Students of the Nantucket Lighthouse Middle School, with assistance from Georgen Charnes and Gail Clark, interviewed several Nantucketers with positions related to the waters of Nantucket in the spring of 2011. Copies of these interviews are archived at Nantucket Historical Association Research Library.
"It may seem strange to you people, but when I say rarely went to the mainland, we had students in school who were in the graduating class who had never left the island. That was a big experience for them."
Malcolm Francis Soverino was born in 1926, in Nantucket, Massachusetts, at the old Nantucket Cottage Hospital on West Chester Street. His parents lived at 43 Fair Street, where his grandparents occupied the first floor. His grandfather, Herbert Jones, was a native Nantucketer, born on the corner of Pine and Lyon. During a period of economic downturn, both his grandfathers sought employment on the mainland, with Herbert Jones moving to Brockton, the shoe manufacturing center of the United States, and William Soverino moving to Fall River, a heavy textile manufacturing place. They returned to Nantucket around 1912-1914, with the Jones family purchasing a house in 1920 and moving back in 1921. Malcolm's father, the youngest in the family, returned to Nantucket as a young man fresh out of Fall River High School. Malcolm Solverino is a retired Madaket and Nantucket harbor master and former Steamship Authority employee. He is one of the most experienced seaman on Nantucket and has an amazing knowledge of the ocean. He now lives a peaceful life in Madaket with his wife and cat.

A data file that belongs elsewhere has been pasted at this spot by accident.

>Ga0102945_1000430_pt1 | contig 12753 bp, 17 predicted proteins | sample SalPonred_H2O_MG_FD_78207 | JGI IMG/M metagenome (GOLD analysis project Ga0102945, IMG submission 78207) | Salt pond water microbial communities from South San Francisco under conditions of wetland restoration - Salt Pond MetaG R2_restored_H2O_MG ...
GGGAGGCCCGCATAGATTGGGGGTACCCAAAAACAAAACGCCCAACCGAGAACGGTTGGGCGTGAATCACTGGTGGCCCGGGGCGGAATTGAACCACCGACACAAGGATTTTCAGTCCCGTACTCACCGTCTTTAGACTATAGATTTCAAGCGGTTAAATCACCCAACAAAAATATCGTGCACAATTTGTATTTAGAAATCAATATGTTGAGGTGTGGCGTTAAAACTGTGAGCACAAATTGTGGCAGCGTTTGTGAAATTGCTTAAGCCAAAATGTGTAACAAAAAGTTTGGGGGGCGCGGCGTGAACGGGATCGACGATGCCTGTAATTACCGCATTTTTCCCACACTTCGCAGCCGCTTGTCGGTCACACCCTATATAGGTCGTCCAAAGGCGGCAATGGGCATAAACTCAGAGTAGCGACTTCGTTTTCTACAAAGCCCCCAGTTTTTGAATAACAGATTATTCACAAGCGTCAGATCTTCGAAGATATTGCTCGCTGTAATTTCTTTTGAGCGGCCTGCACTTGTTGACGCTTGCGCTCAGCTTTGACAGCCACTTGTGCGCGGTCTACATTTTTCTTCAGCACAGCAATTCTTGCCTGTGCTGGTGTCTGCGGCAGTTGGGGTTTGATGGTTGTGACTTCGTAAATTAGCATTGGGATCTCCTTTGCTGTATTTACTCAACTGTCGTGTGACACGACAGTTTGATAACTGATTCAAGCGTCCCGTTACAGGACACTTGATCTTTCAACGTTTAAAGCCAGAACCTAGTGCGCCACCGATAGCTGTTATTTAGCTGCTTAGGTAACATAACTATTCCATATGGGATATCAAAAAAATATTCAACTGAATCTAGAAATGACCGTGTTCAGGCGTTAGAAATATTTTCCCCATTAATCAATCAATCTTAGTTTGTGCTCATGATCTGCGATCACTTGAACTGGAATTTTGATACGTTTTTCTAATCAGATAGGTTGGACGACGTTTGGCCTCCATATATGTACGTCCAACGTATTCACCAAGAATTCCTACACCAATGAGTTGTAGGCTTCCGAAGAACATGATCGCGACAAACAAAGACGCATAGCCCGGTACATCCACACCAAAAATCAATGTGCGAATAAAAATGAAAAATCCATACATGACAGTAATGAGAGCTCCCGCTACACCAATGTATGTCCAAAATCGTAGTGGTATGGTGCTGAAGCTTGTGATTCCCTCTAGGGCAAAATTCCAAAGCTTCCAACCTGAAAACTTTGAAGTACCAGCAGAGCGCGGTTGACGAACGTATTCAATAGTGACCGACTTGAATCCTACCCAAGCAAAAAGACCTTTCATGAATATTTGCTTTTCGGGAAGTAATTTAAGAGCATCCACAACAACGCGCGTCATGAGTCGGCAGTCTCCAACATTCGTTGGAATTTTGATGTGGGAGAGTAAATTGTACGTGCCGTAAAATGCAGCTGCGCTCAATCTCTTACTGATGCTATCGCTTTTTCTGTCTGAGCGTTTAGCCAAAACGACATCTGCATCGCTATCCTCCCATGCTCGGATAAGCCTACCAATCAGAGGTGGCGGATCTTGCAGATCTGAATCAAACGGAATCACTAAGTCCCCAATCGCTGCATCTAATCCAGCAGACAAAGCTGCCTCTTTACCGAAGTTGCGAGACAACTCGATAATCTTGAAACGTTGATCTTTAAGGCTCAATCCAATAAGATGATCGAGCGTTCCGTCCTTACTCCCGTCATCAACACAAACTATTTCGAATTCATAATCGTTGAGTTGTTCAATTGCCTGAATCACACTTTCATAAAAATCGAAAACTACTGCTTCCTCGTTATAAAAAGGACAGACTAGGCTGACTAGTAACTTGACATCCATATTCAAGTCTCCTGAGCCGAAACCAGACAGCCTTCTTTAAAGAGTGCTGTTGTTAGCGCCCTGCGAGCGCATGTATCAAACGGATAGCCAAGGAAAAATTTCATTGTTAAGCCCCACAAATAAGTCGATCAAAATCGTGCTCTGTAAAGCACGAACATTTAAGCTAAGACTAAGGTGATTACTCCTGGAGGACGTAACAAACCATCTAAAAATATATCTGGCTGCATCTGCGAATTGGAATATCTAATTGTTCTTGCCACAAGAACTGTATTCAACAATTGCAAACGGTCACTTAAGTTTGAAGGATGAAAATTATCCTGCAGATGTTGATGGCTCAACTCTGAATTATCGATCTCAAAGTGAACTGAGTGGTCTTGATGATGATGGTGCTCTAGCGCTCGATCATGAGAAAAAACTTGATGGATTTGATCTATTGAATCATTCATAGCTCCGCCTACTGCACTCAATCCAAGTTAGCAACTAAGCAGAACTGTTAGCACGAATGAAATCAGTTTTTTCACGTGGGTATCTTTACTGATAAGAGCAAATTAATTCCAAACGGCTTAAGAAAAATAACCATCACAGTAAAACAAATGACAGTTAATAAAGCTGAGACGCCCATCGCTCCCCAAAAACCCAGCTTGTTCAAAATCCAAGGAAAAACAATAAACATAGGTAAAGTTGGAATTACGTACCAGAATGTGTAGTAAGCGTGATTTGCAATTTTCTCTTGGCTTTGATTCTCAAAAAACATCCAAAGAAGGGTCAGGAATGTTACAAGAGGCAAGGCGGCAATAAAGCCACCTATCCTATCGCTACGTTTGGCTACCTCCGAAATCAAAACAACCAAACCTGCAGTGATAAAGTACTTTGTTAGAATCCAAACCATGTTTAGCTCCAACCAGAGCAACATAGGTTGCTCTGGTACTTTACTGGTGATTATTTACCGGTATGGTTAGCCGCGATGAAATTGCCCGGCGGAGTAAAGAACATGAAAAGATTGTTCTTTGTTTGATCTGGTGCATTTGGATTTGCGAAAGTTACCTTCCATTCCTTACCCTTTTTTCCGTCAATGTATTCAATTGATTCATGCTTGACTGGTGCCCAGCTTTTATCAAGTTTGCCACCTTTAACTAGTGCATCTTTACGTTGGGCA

Scope and Content Note
The interview with Malcolm Soverino, conducted by Georgen Charnes and students from Lighthouse Middle School, provides a rich account of Soverino's life and experiences in Nantucket, Massachusetts. The interview begins with Soverino's personal history, including his birth, family background, and the migration of his grandfathers to the mainland for work during an economic downturn. Soverino also shares his experiences growing up in Nantucket, including the unique tradition of high school students contributing weekly to a fund for a trip to Washington, a tradition disrupted by World War Two. The interview also delves into Soverino's work experiences, including his time as the Madaket harbor master, a position he took because no one else wanted it. Soverino also shares anecdotes about the sense of community in Nantucket, contrasting it with his friend's experiences in Florida. The interview provides valuable insights into the history and culture of Nantucket, as well as Soverino's personal experiences and perspectives.
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